Watching this scene always leaves me wanting just that, an ice-cold martini.  

So please make sure you not only have enough ice to chill the gin and vermouth, but that you have plenty to fill the glass to ensure that it is extra cold when you are ready to begin pouring.

Chilled martini glass.
The ice chilled glass is ready for the pour.
Hendrick's Gin and Martini & Rossi extra dry vermouth.
Gin and extra dry vermouth.

Stirring all the martini ingredients in the shaker.

To Shake Or Not To Shake A Martini?

I prefer to stir my martinis so as to not permeate the drink with too much excess water.

You can feel free to shake if you prefer.

I begin by filling my cocktail shaker with ice.  Then add your vermouth and gin.  Stir for about 30 seconds.

Remove the ice from your chilled martini glass.  Grab a strainer and pour the gin and vermouth mixture into the glass.

Garnish with your blue cheese olives.  Drink immediately.

And, if you’re into it, listen to some Van Morrison while reading the papers.

Cheers friends!

Placing 3 blue cheese olives into the martini.

Final image of the finished Martini with blue cheese olives.

What Food Goes With A Martini?

I prefer a martini as a pre dinner drink and like to pair these Stuffed Tomatoes With Ricotta Salata And Parsley.   If you enjoy your martini with the main course check these recipes out:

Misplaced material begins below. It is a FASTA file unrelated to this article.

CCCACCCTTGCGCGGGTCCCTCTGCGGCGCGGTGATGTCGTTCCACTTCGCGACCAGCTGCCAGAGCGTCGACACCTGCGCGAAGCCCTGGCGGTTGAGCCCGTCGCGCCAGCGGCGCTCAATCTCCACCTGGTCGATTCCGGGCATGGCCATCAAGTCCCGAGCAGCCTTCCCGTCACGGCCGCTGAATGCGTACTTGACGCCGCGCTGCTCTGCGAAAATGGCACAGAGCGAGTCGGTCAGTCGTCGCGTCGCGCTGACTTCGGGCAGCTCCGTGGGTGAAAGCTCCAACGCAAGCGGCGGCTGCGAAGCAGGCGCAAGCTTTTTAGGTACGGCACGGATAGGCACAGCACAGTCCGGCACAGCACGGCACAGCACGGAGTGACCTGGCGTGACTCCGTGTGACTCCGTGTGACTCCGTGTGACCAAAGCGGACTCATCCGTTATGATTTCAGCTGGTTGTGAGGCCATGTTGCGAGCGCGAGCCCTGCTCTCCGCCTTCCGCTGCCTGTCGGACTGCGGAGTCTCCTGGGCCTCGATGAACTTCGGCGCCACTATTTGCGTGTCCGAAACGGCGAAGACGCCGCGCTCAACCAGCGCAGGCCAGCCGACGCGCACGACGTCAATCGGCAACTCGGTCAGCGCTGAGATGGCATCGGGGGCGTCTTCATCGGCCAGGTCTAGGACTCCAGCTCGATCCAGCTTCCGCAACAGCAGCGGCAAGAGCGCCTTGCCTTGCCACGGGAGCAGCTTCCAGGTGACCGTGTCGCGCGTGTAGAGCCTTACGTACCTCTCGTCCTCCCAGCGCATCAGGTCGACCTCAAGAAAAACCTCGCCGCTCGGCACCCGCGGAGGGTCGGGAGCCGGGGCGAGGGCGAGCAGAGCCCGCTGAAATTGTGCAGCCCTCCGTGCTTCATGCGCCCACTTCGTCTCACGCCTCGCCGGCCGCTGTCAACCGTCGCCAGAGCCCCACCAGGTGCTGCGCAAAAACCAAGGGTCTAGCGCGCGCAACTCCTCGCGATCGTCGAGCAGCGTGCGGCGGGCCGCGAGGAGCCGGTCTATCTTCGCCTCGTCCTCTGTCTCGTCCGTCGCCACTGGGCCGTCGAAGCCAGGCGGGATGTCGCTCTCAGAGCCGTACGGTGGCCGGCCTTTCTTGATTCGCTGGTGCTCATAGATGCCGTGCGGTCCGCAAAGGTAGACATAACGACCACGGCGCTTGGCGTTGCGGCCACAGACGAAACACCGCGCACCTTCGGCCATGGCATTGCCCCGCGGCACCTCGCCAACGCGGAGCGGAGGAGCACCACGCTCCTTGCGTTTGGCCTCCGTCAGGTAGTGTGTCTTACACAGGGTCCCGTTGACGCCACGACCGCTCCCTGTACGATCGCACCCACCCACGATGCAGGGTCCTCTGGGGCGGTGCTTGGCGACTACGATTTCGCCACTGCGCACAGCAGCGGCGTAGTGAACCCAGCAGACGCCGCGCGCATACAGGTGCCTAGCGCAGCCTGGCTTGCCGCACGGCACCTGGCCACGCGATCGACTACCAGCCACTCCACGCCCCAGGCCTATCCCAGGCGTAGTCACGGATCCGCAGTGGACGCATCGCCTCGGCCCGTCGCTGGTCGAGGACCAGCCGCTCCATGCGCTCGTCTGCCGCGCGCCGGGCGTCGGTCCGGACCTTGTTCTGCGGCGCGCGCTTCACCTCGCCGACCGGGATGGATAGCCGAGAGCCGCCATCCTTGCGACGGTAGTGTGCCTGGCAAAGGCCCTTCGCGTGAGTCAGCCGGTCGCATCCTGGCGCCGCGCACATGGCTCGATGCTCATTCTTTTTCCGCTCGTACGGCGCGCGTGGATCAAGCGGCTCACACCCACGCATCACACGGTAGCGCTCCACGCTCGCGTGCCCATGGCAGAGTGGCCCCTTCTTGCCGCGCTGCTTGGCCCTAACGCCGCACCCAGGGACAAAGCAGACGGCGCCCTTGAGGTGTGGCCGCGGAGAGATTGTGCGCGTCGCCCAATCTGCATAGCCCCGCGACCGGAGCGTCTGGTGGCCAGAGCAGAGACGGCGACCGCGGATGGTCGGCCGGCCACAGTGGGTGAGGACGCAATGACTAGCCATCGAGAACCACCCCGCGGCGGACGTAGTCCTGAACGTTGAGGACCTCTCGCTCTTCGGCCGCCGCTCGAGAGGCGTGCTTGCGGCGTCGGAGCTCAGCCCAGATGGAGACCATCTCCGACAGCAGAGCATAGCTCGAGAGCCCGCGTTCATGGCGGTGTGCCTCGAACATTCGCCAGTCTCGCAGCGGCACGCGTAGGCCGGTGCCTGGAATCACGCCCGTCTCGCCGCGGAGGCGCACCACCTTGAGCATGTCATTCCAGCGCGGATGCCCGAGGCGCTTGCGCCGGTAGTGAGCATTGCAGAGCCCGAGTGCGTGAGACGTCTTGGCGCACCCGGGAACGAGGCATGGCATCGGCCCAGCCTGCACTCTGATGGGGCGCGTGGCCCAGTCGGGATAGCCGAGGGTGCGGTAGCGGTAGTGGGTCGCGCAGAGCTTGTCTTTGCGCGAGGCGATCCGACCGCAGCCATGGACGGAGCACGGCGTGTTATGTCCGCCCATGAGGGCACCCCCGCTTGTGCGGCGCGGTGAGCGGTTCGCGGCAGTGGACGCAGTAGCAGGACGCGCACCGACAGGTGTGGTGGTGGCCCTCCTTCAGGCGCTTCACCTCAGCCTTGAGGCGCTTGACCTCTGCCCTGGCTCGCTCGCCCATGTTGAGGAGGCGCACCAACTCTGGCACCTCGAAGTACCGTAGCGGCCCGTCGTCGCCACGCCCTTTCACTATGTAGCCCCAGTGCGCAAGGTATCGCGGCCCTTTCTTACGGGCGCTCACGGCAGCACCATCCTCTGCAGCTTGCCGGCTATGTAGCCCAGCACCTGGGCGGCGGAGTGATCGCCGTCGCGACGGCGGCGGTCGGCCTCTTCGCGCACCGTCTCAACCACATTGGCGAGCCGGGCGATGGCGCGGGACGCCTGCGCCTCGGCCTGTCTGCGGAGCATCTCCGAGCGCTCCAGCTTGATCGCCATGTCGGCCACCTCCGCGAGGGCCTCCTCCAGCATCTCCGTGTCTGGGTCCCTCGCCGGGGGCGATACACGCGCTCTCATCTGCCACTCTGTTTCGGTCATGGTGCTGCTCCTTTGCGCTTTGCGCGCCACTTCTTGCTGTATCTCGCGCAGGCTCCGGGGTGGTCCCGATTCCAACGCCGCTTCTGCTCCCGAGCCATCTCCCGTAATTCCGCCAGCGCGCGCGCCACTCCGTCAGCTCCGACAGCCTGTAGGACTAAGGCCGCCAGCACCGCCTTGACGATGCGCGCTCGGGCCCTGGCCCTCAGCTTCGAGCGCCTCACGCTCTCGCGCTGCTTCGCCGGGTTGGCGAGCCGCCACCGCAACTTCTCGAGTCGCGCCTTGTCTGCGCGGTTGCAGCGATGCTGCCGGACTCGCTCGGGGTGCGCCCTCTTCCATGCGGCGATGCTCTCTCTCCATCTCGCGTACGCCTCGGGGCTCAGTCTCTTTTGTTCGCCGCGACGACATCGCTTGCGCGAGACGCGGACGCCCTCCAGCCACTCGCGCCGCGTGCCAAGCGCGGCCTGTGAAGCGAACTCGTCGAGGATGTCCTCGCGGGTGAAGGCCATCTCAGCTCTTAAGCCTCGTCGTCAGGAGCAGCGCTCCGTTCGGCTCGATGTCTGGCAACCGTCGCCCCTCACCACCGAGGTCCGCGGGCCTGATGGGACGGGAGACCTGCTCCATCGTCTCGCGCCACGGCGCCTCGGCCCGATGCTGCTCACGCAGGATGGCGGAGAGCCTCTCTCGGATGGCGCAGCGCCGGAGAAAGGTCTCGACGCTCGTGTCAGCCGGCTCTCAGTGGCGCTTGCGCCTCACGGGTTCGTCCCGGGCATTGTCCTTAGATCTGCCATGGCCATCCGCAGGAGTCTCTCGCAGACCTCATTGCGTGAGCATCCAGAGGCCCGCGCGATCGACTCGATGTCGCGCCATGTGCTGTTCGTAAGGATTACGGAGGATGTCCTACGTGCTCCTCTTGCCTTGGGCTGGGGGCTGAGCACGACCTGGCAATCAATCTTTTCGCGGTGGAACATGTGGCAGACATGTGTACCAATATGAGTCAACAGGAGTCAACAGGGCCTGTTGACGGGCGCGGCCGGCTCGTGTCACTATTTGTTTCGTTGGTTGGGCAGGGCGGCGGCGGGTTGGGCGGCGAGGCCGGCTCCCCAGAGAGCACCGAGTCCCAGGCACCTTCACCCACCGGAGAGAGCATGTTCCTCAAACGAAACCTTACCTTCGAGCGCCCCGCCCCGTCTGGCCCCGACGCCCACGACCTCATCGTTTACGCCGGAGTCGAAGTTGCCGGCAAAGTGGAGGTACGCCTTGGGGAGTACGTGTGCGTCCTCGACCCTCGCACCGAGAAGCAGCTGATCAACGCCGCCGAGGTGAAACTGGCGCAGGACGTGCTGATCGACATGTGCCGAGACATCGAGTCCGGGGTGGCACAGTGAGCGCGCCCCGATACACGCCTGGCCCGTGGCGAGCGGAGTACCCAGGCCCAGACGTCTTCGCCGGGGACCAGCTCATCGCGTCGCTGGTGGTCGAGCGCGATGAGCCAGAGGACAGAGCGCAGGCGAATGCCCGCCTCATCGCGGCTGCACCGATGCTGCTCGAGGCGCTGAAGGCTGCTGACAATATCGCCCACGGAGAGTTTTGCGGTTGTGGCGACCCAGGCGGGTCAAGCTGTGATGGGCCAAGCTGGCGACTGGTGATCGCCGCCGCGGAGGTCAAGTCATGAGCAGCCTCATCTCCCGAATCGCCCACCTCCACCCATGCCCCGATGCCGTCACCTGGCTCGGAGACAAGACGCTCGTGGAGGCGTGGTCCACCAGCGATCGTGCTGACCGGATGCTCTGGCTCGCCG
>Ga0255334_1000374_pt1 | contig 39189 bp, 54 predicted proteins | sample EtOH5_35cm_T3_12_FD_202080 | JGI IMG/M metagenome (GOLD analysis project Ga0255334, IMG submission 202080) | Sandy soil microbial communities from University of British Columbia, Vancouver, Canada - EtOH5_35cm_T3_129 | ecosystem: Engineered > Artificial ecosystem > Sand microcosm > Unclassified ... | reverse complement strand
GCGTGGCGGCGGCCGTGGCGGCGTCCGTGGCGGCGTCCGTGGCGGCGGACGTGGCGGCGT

• Reverse Seared Ribeye Steak – Full method on how to make a perfect steak every time.  Hard to imagine something better than a great steak while enjoying a martini.
  • Brasato Al Barolo – Braised brisket in red wine sauce.  In the recipe we recommend serving the brasato over gorgonzola polenta.   If you make the full recipe, stuff the olives with the same cheese used in the polenta.
  • Italian Stuffed Peppers – A classic recipe for beef and sausage stuffed peppers.

Do you have a martini story?

Tell us all about it in the comments below.  Looking for another classic cocktail recipe?  Check out this recipe for the best Negroni.

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Martini with Blue Cheese Stuffed Olives

5 from 3 votes
Prep: 5 minutes